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How to Memorize a Numbered List Using Memory Pegging

How to Memorize a Numbered List Using Memory Pegging


    Memory pegging techniques are particularly useful for remembering numbered lists. Every list can be treated as a numbered list. We ‘peg’ each item to a visual symbol for its number. The method I would recommend is a rhyming approach.

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    In fact, I’ve mentioned the list below in my book, How to Be a Brilliant Thinker:

    1. Ton – One ton
    2. Zoo
    3. Tree
    4. Door
    5. Hive (with bees buzzing around)
    6. Sticks
    7. Heaven
    8. Gate
    9. Line (fishing line)
    10. Den (e.g. the lion’s den)
    11. Soccer 11
    12. Shelf
    13. Hurting
    14. Courting
    15. Lifting
    16. Licking
    17. Leavening (baking bread)
    18. Hating
    19. Lightning
    20. Plenty (horn of plenty)
    21. 21 Gun Salute

    Say our task was to remember the first 12 elements in the periodic table. They are:

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    1. Hydrogen
    2. Helium
    3. Lithium
    4. Beryllium
    5. Boron
    6. Carbon
    7. Nitrogen
    8. Oxygen
    9. Fluorine
    10. Neon
    11. Sodium
    12. Magnesium

    Most people would find this a fairly difficult list to remember in sequence but we can do so by associating the image of the number with an image for the element. For example:

    1. A hydrogen bomb with a one ton weight hanging below
    2. Laughing hyenas at the zoo. They are laughing because they inhaled helium gas.
    3. A tree in our garden lit at night. (Lit gives us Lithium)
    4. Who is at the door?  It is Beryl
    5. We imagine ourself boring into a hive full of bees – suddenly they swarm out.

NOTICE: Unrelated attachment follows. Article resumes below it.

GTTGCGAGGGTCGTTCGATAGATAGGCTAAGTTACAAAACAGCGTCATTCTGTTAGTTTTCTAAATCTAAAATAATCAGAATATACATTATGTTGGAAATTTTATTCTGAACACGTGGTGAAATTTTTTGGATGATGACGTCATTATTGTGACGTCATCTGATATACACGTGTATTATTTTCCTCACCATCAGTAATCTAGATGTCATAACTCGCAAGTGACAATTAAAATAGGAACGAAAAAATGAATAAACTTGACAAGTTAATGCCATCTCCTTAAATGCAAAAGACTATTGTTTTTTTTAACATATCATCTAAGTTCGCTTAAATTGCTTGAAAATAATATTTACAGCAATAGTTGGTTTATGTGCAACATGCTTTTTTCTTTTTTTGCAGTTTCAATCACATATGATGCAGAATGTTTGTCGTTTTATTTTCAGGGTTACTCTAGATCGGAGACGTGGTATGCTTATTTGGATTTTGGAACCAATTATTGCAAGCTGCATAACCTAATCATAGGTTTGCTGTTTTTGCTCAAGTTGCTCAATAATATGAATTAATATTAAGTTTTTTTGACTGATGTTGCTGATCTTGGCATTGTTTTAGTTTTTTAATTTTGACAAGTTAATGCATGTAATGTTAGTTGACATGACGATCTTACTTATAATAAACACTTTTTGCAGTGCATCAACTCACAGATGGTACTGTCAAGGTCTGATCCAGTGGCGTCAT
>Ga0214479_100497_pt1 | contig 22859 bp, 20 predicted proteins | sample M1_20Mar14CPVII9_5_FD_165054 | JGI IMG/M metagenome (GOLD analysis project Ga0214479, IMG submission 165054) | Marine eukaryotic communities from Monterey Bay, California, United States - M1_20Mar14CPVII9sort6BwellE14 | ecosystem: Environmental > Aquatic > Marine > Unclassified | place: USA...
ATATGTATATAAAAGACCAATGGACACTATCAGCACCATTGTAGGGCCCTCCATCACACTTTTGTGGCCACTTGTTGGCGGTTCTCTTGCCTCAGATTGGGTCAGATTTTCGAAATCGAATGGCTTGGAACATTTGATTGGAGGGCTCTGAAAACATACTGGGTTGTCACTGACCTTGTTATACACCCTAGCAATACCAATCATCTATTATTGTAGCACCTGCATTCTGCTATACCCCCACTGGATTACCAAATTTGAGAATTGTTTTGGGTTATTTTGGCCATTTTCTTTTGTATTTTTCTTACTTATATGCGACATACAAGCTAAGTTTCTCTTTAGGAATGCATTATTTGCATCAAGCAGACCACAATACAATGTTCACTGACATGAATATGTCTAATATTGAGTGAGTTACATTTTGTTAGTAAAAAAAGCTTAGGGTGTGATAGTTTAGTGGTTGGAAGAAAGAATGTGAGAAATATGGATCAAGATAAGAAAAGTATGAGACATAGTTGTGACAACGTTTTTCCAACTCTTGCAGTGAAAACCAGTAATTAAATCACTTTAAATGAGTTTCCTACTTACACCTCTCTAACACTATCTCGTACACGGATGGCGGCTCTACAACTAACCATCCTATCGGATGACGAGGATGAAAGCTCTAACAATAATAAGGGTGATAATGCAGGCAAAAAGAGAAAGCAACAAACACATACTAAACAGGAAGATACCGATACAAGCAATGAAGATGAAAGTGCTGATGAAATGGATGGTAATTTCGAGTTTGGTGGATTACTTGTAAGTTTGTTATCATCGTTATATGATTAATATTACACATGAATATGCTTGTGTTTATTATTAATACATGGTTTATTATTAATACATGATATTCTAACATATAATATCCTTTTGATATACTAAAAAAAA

6. We have some very old sticks which we are going to date using carbon dating.
    7. The heavens at night. We think of a star-filled night sky. (Night gives us Nitrogen)
    8. Behind the gate is a tent.  It is an oxygen tent and there is someone inside.
    9. We pull up our fishing line and find several tubes of fluoride toothpaste.
    10. There is a flashing light in the lion’s den.  The neon tube in the light needs to be replaced.
    11. Next week we have to play Sodium United. Their nickname is the Sods.
    12. On our shelf in the kitchen is a bottle of Magnesium Salts.

    The more dramatic or ridiculous the image, the easier it is to remember.  Now we can easily remember any of the first 12 elements and give its Atomic Number. If you have to remember 40 or 60 items then you can do so by using a red list, a blue list and a yellow list. So 5 would be a red hive, 22 a blue zoo, and 51…a yellow soccer team.

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    Try this method when you next have an important list to memorize. After a little practice, you will be surprised at how well it works.

    (Photo credit: Plenty on His Mind via Shutterstock)

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    Paul Sloane

    Professional Keynote Speaker, Author, Innovation Expert

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    Last Updated on August 6, 2020

    6 Reasons Why You Should Think Before You Speak

    6 Reasons Why You Should Think Before You Speak

    We’ve all done it. That moment when a series of words slithers from your mouth and the instant regret manifests through blushing and profuse apologies. If you could just think before you speak! It doesn’t have to be like this, and with a bit of practice, it’s actually quite easy to prevent.

    “Think twice before you speak, because your words and influence will plant the seed of either success or failure in the mind of another.” – Napolean Hill

    Are we speaking the same language?

    My mum recently left me a note thanking me for looking after her dog. She’d signed it with “LOL.” In my world, this means “laugh out loud,” and in her world it means “lots of love.” My kids tell me things are “sick” when they’re good, and ”manck” when they’re bad (when I say “bad,” I don’t mean good!). It’s amazing that we manage to communicate at all.

    When speaking, we tend to color our language with words and phrases that have become personal to us, things we’ve picked up from our friends, families and even memes from the internet. These colloquialisms become normal, and we expect the listener (or reader) to understand “what we mean.” If you really want the listener to understand your meaning, try to use words and phrases that they might use.

    Am I being lazy?